How was it eating like this?
I found this exceptionally hard. Harder than I thought. I really miss and crave sweet things. I found myself rationalising the fact that I could eat biscuits, for example, because they had no fructose! In cafes, where I would normally choose a banana or an apple for example, I would be very tempted to choose a less healthy option because I craved the sweet taste. Savoury snacks just simply don’t cut it in my opinion!! If I was to stay on a no fruit diet long term, I know that the detrimental effects of eating more cr@p because I am avoiding fruit sugar would be something that would need real consideration.
At times, I also found that exercise was harder. I was trying to rationalise this by telling myself that it was all in my head. I drank water instead of the usual energy drink, used red bull (which I hated, because its fizzy!) but found myself more fatigued, and more muscle aches when usually I wouldn’t have this problem.
The results after 7 days?
Weight difference: -2.5lbs
BMI difference: -0.1
Body fat % difference: no change
Water content difference: no change
What does this mean?
Hubby’s first reaction was that maybe because the conversion happens in my liver, the liver is skinnier, but that is all! Who knows!
Personally, I think big changes would be seen more in people who previously had a high fructose diet, (e.g. corn syrup, etc) or an unbalanced diet that contained TONS of fruit. There is clearly research to support this, but the research I have read tends to be on people with a much higher body fat % in the first place.
After someone sending me some more research that was another challenge to this theory, I wondered why is fructose was so bad, did energy drinks contain it.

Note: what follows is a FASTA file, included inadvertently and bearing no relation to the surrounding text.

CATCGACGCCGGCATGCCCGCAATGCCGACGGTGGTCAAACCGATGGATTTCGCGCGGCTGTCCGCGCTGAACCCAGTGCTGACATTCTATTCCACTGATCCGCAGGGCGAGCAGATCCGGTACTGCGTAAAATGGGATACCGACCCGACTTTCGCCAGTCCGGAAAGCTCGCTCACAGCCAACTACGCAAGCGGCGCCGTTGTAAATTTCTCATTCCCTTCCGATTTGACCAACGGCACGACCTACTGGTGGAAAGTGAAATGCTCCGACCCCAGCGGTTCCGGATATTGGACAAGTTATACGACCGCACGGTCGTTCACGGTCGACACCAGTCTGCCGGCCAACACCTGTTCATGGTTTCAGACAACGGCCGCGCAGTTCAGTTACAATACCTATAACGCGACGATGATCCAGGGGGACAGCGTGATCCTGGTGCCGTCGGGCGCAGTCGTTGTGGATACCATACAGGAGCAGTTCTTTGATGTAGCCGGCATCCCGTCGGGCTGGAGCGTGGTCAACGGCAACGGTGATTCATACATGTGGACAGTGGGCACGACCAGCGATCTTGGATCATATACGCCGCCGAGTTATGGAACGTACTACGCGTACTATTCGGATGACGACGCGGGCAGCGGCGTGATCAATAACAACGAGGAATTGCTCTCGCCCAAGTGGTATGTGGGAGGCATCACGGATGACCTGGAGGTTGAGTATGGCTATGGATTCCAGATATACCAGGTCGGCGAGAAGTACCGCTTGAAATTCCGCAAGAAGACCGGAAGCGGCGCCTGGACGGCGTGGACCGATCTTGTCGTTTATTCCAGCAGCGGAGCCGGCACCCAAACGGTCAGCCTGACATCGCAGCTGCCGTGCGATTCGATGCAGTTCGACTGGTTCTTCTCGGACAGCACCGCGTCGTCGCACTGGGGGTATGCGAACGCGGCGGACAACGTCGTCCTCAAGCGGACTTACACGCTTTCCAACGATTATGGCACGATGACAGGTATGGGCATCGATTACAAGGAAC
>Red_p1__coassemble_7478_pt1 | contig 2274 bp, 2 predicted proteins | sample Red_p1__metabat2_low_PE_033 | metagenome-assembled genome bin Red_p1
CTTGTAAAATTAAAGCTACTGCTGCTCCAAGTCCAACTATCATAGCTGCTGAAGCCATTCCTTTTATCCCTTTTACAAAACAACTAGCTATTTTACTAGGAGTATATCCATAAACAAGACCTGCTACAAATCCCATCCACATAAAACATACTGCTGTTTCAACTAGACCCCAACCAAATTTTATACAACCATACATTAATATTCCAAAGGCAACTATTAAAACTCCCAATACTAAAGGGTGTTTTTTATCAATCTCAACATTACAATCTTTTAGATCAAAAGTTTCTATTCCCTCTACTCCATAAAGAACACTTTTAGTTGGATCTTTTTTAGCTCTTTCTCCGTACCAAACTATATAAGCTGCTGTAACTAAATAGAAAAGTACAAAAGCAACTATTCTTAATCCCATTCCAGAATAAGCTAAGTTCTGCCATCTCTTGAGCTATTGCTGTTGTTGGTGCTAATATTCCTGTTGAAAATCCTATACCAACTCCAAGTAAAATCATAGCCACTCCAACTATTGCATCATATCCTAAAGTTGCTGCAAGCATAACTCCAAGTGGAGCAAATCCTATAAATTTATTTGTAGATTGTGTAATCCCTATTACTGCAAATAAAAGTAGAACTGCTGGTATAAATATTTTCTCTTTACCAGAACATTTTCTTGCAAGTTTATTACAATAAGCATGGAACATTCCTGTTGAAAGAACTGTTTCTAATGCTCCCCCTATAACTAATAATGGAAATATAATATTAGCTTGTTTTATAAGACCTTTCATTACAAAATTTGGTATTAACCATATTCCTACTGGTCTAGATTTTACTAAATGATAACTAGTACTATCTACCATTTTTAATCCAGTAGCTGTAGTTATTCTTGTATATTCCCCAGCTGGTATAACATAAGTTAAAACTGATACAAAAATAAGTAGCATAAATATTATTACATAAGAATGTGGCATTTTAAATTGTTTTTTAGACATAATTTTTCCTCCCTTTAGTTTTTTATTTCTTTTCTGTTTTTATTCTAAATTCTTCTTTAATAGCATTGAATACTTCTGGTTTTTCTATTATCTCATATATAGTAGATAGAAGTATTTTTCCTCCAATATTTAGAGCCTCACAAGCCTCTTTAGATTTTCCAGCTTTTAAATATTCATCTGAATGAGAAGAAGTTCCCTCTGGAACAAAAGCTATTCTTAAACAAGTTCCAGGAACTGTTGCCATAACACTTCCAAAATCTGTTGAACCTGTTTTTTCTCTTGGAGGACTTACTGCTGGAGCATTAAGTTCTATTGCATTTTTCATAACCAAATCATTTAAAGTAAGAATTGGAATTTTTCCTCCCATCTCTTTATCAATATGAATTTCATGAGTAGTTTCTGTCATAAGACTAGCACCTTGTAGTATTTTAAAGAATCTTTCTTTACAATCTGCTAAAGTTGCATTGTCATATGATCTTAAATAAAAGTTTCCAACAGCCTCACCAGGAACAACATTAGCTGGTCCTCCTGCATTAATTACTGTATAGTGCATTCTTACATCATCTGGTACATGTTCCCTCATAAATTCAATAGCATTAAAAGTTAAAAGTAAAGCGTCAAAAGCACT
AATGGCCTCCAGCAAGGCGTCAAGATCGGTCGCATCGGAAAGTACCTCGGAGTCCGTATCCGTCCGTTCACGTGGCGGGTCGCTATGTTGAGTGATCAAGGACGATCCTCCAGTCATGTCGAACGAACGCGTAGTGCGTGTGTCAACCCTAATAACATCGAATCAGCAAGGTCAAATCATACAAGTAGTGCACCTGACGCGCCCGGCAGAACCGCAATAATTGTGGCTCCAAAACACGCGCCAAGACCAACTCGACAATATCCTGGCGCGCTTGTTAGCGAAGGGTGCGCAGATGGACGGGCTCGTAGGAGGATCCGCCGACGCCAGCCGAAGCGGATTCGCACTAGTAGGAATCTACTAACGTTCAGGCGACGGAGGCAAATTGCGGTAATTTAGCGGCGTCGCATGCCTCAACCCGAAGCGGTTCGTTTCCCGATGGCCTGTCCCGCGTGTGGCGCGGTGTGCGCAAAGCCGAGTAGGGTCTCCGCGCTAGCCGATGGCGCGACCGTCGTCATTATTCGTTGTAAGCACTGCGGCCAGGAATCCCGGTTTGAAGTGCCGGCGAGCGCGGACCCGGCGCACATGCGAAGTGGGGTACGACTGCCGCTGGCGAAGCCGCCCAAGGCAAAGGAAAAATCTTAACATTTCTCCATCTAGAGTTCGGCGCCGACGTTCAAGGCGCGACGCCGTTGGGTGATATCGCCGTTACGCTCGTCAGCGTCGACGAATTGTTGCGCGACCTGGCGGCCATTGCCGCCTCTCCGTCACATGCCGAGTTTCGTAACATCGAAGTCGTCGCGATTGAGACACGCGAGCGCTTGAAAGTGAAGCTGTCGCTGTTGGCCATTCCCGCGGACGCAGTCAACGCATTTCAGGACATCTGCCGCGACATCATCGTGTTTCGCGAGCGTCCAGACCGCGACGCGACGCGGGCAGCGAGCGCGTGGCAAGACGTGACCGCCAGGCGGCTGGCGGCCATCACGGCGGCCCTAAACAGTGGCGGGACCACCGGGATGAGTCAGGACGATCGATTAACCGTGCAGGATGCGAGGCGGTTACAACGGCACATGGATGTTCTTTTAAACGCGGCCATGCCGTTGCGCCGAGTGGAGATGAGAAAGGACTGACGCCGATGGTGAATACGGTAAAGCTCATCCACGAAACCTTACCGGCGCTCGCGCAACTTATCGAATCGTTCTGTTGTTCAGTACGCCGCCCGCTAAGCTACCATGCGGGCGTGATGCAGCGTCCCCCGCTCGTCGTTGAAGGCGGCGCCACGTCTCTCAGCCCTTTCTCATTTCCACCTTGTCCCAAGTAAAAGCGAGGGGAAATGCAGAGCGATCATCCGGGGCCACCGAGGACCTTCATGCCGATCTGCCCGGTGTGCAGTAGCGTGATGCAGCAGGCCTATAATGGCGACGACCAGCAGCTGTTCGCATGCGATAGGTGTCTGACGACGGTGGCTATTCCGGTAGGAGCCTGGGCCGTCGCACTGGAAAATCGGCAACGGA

This article is an interesting read, and says that fat is a poor fuel that makes you go slower, but also talks about fat burning and weigh management, embracing the train before breakfast idea that I already do http://www.lakeland100.com/downloads/article3.pdf. He says that training in this way will not yield results but is a weight management tool.
This one, however, talks about fuel for performance, and suggests that despite fruit sugar being bad, a glucose/fructose combination is actually good for you with regards to sports performance: http://www.lakeland100.com/downloads/article4.pdf
Here’s more on this topic:
‘Jeukendrup and his colleagues believe that the glucose-fructose combination works better than glucose alone because having multiple carbohydrate sources allows more carbohydrate to be absorbed from the digestive tract. Research indicates that glucose and fructose have their own separate transport systems in the digestive tract. These transporters help carry ingested glucose and fructose from the digestive tract into cells. However, the glucose transporter can only carry glucose, and once it’s filled, it can’t carry any more. But the revelation is that fructose has its own separate transportation system. So even though the glucose transporter is filled to capacity, the fructose transporter can deliver even more fuel to working muscles. Thus, by providing both glucose and fructose, and taking advantage of both transportation systems, you too can deliver more fuel to your muscles and extend endurance even further.’ http://www.powerbar.com/articles/18/latest-research-on-carbohydrate-recommendations-during-exercise.aspx
My conclusion so far: Fructose may scientifically be proven to contribute to body fat, but it also contributes in part to sports performance, so where you gain in one area, you might lose in the other.
So far, avoiding fruit has in fact made NO DIFFERENCE at all to my body fat %.
I will try and persevere for another week, this time, including fructose during training, but not as a snack at other times.